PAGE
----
July 2010

This article is part of the “Newsletter Series”, articles taken from the Premier Homecare Services’ quarterly newsletter archives. The quarterly newsletters have been produced since Premier Homecare Services’ first year of business, back in 2005.

About 1 in 10 Canadians suffers from chronic pain, affecting both sexes and is most common from middle age onwards. The following are some tips and information on how to cope with chronic pain symptoms.

Psychology works for chronic pain sufferers

Psychologists help people with chronic pain recover their strength and sense of self, improve quality of lives, in spite of the pain. In non-direct ways, chronic pain may affect personal relationships, so family or marital therapy may also be of benefit.

2006-03-26_GenerationBuild your personal skills set

Time management, goal setting, stress management, sleep hygiene and even learning how to be assertive can all benefit your mental well-being when coping with pain.

Learn how to relax

Learning how to relax is also a skill. When you can enjoy a fulfilling hobby that takes your mind away from the pain, you are giving your body and nerves a chance to rest. Find hobbies that don’t increase the pain, that are suitable and enjoyable.

Acupuncture evidences it is helpful
for chronic pain sufferers

Strong evidence from various medical studies suggests acupuncture helps those suffering from chronic pain. The process may stimulate the body’s own natural pain-killers and the immune system.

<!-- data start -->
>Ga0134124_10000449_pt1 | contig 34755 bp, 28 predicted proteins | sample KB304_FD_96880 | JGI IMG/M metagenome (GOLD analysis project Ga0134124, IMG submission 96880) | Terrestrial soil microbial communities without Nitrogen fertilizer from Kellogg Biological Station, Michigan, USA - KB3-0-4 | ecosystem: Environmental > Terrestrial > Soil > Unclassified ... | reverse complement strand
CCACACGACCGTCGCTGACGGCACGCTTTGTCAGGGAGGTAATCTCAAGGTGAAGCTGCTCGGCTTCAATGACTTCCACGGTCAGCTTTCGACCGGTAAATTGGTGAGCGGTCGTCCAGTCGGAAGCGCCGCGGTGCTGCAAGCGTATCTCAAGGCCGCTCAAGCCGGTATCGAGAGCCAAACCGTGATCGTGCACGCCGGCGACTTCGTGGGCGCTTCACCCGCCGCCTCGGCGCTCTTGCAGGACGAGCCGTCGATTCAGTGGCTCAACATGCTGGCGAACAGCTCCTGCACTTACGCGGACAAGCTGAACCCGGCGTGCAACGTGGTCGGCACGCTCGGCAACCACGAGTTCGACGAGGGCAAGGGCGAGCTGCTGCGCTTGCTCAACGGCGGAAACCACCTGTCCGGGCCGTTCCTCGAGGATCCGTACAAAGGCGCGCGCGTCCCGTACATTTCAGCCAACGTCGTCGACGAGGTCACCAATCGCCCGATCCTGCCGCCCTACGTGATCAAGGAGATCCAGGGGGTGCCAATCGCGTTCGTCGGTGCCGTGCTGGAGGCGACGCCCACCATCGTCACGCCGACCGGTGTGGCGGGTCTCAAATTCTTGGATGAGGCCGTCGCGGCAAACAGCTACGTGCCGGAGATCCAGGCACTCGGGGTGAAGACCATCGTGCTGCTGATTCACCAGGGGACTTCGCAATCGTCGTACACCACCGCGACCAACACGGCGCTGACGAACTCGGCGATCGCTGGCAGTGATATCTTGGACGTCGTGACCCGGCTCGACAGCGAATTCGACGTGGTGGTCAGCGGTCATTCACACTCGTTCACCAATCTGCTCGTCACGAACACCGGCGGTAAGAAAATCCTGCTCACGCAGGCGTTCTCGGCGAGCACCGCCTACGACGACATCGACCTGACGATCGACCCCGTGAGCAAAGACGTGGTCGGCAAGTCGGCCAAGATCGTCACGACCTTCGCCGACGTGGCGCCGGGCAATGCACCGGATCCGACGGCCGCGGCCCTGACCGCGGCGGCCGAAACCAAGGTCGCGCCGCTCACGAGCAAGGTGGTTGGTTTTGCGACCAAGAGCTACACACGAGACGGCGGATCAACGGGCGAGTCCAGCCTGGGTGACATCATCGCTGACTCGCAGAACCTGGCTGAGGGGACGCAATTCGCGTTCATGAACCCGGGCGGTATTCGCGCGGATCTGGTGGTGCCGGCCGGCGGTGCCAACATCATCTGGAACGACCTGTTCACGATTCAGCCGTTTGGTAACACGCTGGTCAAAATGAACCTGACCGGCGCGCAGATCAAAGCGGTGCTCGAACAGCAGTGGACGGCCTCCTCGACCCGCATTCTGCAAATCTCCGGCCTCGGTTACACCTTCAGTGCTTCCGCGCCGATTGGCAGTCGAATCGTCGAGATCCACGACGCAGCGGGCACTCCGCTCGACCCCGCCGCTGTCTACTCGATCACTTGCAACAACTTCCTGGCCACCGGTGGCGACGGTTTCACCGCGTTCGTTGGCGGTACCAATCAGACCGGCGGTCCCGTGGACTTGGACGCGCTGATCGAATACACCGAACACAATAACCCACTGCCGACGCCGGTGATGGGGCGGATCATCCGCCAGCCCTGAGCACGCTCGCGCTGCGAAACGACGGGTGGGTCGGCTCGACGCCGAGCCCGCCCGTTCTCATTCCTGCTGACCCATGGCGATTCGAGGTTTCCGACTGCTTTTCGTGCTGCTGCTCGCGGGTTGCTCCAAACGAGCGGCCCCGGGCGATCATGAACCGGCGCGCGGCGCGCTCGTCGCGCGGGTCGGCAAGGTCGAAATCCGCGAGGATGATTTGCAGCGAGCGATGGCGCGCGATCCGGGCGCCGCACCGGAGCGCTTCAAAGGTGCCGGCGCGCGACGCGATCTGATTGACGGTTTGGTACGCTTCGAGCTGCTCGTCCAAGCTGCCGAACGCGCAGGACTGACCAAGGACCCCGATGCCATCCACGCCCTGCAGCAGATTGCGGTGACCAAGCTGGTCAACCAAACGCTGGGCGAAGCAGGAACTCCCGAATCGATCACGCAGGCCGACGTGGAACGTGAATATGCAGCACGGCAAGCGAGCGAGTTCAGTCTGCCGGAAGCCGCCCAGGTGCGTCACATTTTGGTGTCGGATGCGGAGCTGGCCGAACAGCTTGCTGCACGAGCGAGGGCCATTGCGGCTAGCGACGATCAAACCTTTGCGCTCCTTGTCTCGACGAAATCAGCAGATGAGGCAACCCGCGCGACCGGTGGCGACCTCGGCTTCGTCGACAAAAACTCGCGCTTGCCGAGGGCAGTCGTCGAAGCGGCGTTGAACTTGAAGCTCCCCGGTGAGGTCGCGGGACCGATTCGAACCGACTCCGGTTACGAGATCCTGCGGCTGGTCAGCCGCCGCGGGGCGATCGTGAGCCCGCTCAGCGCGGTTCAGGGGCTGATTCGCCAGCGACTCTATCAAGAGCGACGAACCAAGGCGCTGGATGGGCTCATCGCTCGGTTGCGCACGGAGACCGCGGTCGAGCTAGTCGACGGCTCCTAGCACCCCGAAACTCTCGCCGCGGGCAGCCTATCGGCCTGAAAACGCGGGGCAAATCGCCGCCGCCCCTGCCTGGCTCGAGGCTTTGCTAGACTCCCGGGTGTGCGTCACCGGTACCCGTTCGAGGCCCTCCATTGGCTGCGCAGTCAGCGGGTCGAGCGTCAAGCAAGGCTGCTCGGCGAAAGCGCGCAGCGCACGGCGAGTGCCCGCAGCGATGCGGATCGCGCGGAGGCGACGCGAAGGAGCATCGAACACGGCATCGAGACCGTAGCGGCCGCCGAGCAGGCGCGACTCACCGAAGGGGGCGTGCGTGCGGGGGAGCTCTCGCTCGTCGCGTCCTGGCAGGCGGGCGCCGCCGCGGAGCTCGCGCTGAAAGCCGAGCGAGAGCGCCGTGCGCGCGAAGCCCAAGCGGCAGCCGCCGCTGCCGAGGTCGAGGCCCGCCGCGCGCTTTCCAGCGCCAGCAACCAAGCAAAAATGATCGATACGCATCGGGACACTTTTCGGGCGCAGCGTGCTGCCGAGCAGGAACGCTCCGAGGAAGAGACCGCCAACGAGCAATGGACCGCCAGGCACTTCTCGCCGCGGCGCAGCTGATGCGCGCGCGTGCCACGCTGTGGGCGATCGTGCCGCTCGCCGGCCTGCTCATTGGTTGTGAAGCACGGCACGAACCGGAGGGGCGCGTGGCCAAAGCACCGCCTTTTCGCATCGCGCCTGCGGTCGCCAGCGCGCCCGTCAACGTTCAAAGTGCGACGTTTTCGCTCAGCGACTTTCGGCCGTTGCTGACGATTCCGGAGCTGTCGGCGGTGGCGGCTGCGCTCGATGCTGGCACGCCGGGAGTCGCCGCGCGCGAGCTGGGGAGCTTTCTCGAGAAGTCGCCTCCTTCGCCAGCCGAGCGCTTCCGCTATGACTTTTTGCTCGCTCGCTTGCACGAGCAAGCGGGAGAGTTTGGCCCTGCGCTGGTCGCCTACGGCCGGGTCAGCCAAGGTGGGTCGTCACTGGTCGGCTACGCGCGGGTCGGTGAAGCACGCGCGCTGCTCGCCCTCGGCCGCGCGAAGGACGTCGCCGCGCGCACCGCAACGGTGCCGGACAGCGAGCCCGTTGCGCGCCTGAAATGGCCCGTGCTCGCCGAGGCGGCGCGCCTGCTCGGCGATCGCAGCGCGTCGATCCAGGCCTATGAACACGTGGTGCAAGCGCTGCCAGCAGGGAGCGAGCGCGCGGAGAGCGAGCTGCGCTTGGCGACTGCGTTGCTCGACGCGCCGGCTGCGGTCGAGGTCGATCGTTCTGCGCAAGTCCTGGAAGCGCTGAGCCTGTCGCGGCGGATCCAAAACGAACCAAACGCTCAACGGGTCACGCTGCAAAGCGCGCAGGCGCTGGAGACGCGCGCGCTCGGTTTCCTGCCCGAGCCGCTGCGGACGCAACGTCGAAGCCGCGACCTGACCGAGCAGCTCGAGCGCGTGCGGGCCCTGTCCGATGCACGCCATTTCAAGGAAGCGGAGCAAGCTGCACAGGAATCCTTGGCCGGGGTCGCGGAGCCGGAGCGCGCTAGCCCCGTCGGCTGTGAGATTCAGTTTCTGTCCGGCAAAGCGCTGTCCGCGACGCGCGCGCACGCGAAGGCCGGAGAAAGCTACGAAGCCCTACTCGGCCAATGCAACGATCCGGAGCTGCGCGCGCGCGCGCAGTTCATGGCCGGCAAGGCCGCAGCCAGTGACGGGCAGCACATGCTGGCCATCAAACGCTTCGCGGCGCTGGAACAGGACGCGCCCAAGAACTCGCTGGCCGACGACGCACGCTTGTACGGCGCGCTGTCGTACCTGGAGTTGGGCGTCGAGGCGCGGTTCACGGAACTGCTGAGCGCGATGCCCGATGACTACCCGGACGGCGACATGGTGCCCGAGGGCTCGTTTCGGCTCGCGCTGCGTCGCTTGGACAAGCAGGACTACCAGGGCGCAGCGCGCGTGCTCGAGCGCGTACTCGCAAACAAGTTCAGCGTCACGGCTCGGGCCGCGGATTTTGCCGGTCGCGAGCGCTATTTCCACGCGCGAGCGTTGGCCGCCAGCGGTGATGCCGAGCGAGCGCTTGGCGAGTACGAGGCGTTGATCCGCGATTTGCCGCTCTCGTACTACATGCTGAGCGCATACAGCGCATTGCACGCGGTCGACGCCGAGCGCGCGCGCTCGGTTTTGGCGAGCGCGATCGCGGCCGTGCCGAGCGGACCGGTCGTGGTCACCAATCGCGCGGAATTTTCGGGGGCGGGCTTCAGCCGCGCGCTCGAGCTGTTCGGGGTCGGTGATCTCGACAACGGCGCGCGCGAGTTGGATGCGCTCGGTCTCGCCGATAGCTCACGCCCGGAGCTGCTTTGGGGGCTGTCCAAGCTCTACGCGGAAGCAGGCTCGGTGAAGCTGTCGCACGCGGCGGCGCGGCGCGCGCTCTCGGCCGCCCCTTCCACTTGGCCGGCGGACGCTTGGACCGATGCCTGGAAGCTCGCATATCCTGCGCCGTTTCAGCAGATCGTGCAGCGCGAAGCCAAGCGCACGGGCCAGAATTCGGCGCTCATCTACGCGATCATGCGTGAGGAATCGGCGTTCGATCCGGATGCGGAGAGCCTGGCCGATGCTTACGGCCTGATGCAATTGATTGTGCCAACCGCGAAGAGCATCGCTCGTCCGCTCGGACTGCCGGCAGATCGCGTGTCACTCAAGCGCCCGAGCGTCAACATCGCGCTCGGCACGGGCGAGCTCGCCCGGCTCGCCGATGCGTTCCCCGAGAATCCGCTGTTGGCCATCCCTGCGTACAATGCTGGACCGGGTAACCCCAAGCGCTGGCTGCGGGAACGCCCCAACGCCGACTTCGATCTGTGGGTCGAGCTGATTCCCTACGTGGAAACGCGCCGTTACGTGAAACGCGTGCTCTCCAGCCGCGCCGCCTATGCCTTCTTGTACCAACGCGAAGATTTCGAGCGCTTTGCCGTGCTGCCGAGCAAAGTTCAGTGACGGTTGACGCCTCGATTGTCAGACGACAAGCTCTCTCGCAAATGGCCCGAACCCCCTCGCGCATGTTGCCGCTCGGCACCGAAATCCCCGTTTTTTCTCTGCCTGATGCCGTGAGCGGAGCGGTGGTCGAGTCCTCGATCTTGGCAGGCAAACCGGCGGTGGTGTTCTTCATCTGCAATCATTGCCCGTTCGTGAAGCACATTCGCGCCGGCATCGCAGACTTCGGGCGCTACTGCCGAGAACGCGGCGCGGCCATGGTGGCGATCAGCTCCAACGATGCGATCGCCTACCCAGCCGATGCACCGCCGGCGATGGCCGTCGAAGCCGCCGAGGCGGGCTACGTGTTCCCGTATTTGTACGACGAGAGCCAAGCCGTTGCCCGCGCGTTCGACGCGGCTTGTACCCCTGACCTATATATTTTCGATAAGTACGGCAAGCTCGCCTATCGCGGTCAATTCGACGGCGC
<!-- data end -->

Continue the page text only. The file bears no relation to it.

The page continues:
Remain as active as possible despite pain

Despite the pain, your body still needs exercise in order to remain healthy and vital. Try visiting a physical therapist for exercises which may help you stay fit but which won’t inflame your pain.

Find a supportive and cooperative team
of health professionals

Chronic pain can often confuse and frustrate not only you, but your health care providers as well. Current research is helping us advance our understanding of chronic pain and it’s management. If you feel your health care professional is not taking your needs seriously, consider visiting someone else for a second opinion.

Consider drug therapy

Chances are if you’re a chronic pain sufferer you are already on medication. Learn the risks associated with their long-term usage, and stay on top of new medical options. Talk to your health professional should you have any questions.

Nutritional support is important
for your overall health

The health of your entire body needs support and strength. Feeding yourself with whole, balanced and nutrient rich foods is of utmost importance. We are what we eat – not only physically, but mentally and otherwise. Choose your foods carefully and find pleasure in what you eat.

Speak with your friends, family and
co-workers about how you are feeling

Having the support of those around you can make a world of difference. How will they know what you are really experiencing if you don’t tell them? Sharing your situation can ease your mental burden and may help them to understand what is happening to you. You should never feel that pain is your problem. Your loved ones should want to share in your life with you.


Other Blog Articles in
the “Newsletter Series”:

Communicating with Home Care Agencies (Apr.22, 2010)
Shaping Cultural Views towards Dying and Grief (Feb. 25, 2010)
Coming Home after Hospitalization: What to Expect (Dec. 3, 2010)